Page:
Building Services Mechanical Engineer
Age at interview: 38 years
Occupation: Building Services Mechanical Engineer
Country of birth: Australia
In this video
|0:00||Family Background and Early Years|
|7:41||Cultural Identity and Home Life|
|25:02||Choosing a Career|
|32:11||Career and Cultural Influences|
|37:24||Parent’s Support of Education|
|41:38||Advice for Pasifika Youth|
- Family Background and Early Years
- Primary School
- Cultural Identity and Home Life
- High School
- Parent’s Expectations
- Choosing a Career
- First Job
- Career and Cultural Influences
- Parent’s Support of Education
- Academic Strengths
- Advice for Pasifika Youth
- Support during primary and high school
- Experiences of post-secondary education and training
- Developing Careers
- Experiences of Work
- Reflections and advice to young Pacific People
Family Background and Early Years
Well, thanks for inviting me to be a part of this really important program and research into Pasifika people. I’m excited that there is going to be data collected and we’ll be able to see trends in our Pasifika people and help the younger generation become better and make their lives more meaningful in any way they can. So, I’ll just start with, I’m born and raised in Melbourne. I come from a family of four children, I’m the third daughter and both my older siblings were born in Tonga. So I’ll start with the migration story. My parents migrated from Tonga and came to Australia initially to visit family. My dad’s family predominantly were based in Melbourne, so they came on a holiday visa. My dad’s background is tourism and public relations in Tonga, so he was quite accustomed to traveling. And for my mum, it was her first time overseas.
So they came and visited, but unfortunately during that time of the three month visa, we had some hurricane in Tonga and my dad decided that he would stay here and help and get a job here to help build my family’s residence back in our homeland. So during that time, my parents had my two older siblings, but the second one they had left in Tonga with my grandma, and so my eldest sister was here with them, so it was the three of them. So their visa had expired, so my dad, my mum, my sister were actually illegal immigrants here in Melbourne. And during that period, they were heavily involved in the Tongan community, the church, the first Tongan church here in Victoria, which was in the city.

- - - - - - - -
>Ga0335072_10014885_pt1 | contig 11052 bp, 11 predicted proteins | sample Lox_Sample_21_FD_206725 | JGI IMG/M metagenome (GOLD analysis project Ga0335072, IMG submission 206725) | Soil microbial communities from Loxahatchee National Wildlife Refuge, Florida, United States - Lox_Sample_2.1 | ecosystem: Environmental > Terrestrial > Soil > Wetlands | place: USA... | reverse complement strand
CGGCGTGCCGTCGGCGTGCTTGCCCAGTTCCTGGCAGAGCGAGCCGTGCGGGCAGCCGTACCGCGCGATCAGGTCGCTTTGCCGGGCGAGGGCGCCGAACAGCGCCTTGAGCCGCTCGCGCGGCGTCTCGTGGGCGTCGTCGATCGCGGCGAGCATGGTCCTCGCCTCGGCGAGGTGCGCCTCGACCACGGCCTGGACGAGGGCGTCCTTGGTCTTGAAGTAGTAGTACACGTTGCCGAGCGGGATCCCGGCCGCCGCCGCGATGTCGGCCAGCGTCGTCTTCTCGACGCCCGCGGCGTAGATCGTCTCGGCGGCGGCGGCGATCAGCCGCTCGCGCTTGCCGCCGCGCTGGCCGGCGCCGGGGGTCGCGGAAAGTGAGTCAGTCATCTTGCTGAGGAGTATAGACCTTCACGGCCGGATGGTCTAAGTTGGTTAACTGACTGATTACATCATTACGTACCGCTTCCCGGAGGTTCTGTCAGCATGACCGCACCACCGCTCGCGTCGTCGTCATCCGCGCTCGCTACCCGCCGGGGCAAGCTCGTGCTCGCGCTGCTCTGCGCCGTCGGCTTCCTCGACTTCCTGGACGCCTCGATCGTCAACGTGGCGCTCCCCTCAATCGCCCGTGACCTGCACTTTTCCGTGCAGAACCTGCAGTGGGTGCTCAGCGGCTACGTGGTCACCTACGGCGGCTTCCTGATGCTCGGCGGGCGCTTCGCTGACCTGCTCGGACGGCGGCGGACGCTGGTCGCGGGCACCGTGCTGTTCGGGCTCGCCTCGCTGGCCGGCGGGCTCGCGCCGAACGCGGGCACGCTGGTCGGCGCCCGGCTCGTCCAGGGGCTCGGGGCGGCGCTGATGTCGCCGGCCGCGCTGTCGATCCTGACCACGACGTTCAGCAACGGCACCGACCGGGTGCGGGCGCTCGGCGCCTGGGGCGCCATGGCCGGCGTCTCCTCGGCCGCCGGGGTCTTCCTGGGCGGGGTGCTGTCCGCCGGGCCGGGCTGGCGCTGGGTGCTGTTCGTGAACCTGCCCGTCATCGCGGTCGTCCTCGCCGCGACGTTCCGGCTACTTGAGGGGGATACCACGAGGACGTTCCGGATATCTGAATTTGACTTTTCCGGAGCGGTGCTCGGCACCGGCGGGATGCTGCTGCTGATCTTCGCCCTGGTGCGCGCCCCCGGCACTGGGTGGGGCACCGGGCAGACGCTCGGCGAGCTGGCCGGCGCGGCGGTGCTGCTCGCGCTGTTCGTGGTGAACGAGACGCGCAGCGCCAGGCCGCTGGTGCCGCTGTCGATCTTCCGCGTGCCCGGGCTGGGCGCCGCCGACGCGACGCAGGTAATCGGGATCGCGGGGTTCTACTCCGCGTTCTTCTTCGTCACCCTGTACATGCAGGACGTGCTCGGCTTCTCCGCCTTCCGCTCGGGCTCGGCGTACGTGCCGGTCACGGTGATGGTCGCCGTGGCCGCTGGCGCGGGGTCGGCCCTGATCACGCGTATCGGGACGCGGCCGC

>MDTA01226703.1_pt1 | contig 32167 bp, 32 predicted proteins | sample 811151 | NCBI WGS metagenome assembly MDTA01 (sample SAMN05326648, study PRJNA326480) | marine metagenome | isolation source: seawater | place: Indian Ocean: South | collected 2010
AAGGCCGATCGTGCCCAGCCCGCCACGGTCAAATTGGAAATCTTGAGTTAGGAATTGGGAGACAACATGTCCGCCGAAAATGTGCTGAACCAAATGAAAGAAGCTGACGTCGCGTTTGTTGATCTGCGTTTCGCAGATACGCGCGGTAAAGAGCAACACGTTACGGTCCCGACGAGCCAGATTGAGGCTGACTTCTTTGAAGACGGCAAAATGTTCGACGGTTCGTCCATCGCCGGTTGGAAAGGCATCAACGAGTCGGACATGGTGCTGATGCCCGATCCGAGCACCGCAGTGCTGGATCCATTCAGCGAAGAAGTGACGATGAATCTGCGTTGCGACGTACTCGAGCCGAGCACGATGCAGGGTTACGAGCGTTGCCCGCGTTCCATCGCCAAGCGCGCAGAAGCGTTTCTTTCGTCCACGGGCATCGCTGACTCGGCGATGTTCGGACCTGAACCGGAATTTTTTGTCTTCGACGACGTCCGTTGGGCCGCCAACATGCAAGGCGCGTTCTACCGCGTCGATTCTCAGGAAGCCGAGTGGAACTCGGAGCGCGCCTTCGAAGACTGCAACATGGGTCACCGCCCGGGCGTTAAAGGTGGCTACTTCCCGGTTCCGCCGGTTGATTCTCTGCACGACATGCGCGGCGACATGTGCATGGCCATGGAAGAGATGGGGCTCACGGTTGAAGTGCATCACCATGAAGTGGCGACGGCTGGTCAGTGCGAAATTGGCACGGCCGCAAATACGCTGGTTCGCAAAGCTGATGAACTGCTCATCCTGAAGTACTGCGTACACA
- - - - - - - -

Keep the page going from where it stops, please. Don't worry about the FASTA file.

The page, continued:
And they formed some really strong relationships with the Tongan community, particularly my dad heavily involved in church and leading bible study groups. And he’s very musical too, so had a young adults music group. And through that time, my mum fell pregnant with myself. Obviously, they were overstayers, and so it was a bit of a hard decision at that time. I didn’t find out till later, but because they were overstayers, they did want to abort me, so they went to get me aborted. But we were blessed that the minister…Oh, sorry, the doctor, that was going to provide that service, he’s actually Christian, so he asked my parents to go back and rethink that decision, which I’m glad that they did because they decided to go through with the pregnancy. Otherwise, I wouldn’t have been born, so I’ll have to go back and work out where that doctor lives and yeah, probably say thank you.
So then I was born into a situation where the Australian laws at that time was if you’re born in Australia, you legally become an Australian citizen. Some issues happened where someone found out that my parents were overstayers and they dobbed them into the Department of Immigration. So we had this four year process of going through the court system, which ended up in the High Court in Canberra, to decide whether my parents would be granted Australian citizenship. And because I was an Australian, technically speaking, would they deport me? So it was an awkward start. I don’t remember it at all. I don’t recall the struggles my family went through at that time being illegal immigrants and not being able to work, but I do remember my dad and my mum really relying on their Tongan community and specifically their church community to help us get through that time.
So, long story short, it went to the High Court and a decision was made to let us all stay. And during that time of prayer, my dad had made his bargain with God that if God allowed us to stay in that legal system process, he would go into ministry and follow the footsteps of my grandfather and my great-grandfather who are ministers of religion back in Tonga. So it was an awkward path for my parents, I guess not the most stable or secure or safe migration into Australia, but a real blessing in disguise, looking back now. And I’m really blessed because I don’t recall the struggle that they went through, but my oldest sister, she obviously gets emotional when we talk about that time, because she remembers the struggle of being poor and relying on people’s donations and relying on people’s love really.
So that was how we ended up in Australia, and my dad went and studied theology and got his bachelors and became ordained a minister of the word.
So my first recollection of schooling really wasn’t until my dad had…I think probably was studying theology and my mum was…My dad was studying full time and my mum was working in the factory to support us. We were staying in commission housing at that time. So I do recall not having similar things to other children. I do distinctly recall in terms of school uniform, for example, there is a photo where the school uniform was actually green, but we couldn’t afford the school uniform, but my mum bought us whatever school uniform she could find in the second-hand shop, which was actually red.